Moline and Rock Island, Illinois and Davenport and Bettendorf, Iowa
On the east side of the Mississippi River is Illinois, on the west, Iowa.
Before western expansion, this area was the site of Saukenuk, the largest Indian settlement in North America. In 1789, a young Sauk named Black Hawk looked on as American forces destroyed his village and, years later, he led his people in what became known as the Black Hawk War. "Indian problems" led to the establishment of a fort on Rock Island, which eventually became the country's leading arsenal. As the river slowly opened to boat traffic, small groups of "rapids pilots" began helping travelers navigate the deadly Rock Island Rapids. In 1848 a young inventor/farmer named John Deere opened his first plow-making plant in Moline. Around these three industries, the arsenal, river guiding and John Deere, grew the towns of Davenport and Bettendorf, Iowa, and Rock Island and Moline, Illinois.
Here we are – an area with much history and things to see. We rolled in to town on Sunday afternoon and had a full day planned for Monday, our only day to hang out here. So early Monday morning Shelley called John Deere Company as we wanted to take a tour of the harvester manufacturing plant only to be told that no tours were being given until Thursday (what's up with that?) so okay – there is other stuff to do and we were off to see the Buffalo Bill Museum about 15 miles up the road in Le Clair, IA – the city where Bill Cody was born. Museum was supposed to open at 9 AM. Upon our arrival we were greeted by a sign “Closed” will return at 1 PM. So now what to do – guess we will hit the casino for a little while considering we are camping free in their parking lot. Yea – “free camping” – no hookups, a thousand (seriously) bugs, and empty the wallet at the casino – yea – free.
Before I go on – let me address the bug issue. We are camped, well parked, on the banks of the Mighty Mississippi. And it must be the time of year for flying insect hatch because they are everywhere. The car and the RV are covered with them. They kind of look like little moths, but are not moths, and thankfully they don't bite but they are quite annoying. And it is not just at this exact location – we have found them to be everywhere on both sides of the river. We see people running and biking atop the river levies and they have their mouths open – I can only imagine what their teeth look like!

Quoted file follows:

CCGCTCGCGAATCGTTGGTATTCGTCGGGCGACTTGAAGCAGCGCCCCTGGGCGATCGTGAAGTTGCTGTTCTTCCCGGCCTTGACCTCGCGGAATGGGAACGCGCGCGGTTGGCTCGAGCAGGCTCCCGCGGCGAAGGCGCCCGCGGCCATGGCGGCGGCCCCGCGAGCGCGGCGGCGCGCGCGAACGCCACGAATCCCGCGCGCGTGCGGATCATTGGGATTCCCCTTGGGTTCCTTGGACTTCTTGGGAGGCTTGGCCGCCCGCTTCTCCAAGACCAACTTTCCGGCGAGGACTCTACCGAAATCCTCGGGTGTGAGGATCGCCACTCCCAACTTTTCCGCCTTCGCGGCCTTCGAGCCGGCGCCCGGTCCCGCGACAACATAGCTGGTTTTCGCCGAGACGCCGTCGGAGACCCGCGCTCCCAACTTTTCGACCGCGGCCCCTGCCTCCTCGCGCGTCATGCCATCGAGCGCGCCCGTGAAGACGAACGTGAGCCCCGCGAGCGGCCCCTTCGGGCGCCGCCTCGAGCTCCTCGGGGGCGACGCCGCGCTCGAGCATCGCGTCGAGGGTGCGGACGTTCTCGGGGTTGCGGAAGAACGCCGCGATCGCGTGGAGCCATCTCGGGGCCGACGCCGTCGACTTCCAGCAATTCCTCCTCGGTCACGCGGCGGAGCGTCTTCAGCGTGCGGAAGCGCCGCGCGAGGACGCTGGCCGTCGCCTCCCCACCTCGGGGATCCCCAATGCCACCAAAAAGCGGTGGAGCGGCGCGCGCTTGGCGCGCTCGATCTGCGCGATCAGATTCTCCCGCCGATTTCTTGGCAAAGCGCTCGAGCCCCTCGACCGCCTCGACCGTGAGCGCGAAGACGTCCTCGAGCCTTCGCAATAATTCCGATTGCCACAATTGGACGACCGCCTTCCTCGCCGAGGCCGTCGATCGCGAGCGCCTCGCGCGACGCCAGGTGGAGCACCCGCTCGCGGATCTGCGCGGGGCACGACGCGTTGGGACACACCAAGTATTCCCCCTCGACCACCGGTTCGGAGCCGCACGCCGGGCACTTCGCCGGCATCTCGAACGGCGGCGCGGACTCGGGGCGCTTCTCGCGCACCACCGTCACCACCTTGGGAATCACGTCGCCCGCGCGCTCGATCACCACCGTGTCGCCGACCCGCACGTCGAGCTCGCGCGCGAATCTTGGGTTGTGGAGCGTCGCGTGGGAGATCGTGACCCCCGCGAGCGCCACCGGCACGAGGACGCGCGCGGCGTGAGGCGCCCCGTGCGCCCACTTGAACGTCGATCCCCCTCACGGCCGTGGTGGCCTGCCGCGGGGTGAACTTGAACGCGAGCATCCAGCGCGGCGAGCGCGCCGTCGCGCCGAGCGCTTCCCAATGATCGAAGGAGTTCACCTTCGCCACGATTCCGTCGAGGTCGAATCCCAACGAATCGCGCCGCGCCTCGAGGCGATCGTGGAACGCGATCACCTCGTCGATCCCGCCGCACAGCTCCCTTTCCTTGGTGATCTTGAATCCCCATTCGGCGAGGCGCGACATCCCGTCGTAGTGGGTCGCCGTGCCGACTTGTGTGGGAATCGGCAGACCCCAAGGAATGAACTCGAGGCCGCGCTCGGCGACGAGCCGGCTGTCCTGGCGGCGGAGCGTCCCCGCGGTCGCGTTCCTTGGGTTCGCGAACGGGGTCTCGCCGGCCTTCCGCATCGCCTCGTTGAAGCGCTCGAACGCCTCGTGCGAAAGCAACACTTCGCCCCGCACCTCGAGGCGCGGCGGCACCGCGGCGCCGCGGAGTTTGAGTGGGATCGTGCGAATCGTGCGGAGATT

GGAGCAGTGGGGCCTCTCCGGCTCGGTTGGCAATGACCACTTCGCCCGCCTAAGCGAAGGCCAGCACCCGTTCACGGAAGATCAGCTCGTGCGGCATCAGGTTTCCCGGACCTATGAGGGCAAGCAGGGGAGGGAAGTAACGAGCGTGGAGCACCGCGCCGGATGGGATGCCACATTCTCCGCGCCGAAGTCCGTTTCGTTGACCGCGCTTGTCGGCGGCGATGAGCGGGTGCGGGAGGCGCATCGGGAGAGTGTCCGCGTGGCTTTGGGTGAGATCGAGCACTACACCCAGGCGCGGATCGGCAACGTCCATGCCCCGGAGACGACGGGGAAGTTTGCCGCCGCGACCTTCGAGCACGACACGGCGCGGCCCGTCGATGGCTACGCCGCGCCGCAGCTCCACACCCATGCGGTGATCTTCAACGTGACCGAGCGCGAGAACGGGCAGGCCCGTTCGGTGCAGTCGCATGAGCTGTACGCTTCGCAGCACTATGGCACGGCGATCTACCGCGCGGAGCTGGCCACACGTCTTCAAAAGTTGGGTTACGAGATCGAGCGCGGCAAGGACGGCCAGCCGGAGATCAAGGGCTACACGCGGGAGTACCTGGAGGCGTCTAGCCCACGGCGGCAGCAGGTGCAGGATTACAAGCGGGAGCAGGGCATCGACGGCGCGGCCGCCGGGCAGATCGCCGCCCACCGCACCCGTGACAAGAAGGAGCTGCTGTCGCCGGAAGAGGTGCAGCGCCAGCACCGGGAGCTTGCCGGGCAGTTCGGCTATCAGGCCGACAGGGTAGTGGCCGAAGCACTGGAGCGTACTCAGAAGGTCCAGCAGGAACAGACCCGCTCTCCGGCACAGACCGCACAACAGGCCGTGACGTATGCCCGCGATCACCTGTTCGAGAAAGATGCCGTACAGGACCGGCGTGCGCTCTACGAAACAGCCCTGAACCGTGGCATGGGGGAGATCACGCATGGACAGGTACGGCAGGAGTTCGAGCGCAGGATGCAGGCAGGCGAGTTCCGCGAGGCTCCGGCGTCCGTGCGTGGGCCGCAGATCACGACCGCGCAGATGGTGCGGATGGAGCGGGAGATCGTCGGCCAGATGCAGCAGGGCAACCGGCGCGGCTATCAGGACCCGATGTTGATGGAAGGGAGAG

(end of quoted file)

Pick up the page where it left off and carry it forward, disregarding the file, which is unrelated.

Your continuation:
Back to the story – so after loosing our assess, um I mean - after supporting the local economy and ensuring that people stay employed at the casino (they did feed us a “free” lunch) it was back to Buffalo Bill. Arrival time – 1:20 – sign still says will re-open at 1 PM does not say what day or year... Just up the hill from the museum is a micro distillary, (at this point I could use a drink) the Mississippi River Distillary – and they give tours – so we get there just at the end of one tour – next tour 45 minutes. Forget it – on to the other side of the river.
Going to see the Black Hawk museum – closed Monday and Tuesday. At least I found that online before we actually got there.
Rock Island Arsenal – Established 1816 as Fort Armstrong. It is now the largest government owned weapons manufacturing arsenal in the U.S. It is the only active U.S. Army foundry and manufactures ordnance and equipment including artillery, gun mounts, small arms, grenade launchers etc. During the Civil War the Arsenal was a prison camp for captured Confederate prisoners. Opening in December 1863, by the end of that month it housed over 5,000 prisoners. So – of course we want to go to the Museum at the Arsenal – supposed to be a good one. Never could find it. Oh well – next time (like there will be a next time.)
Tomorrow we go North.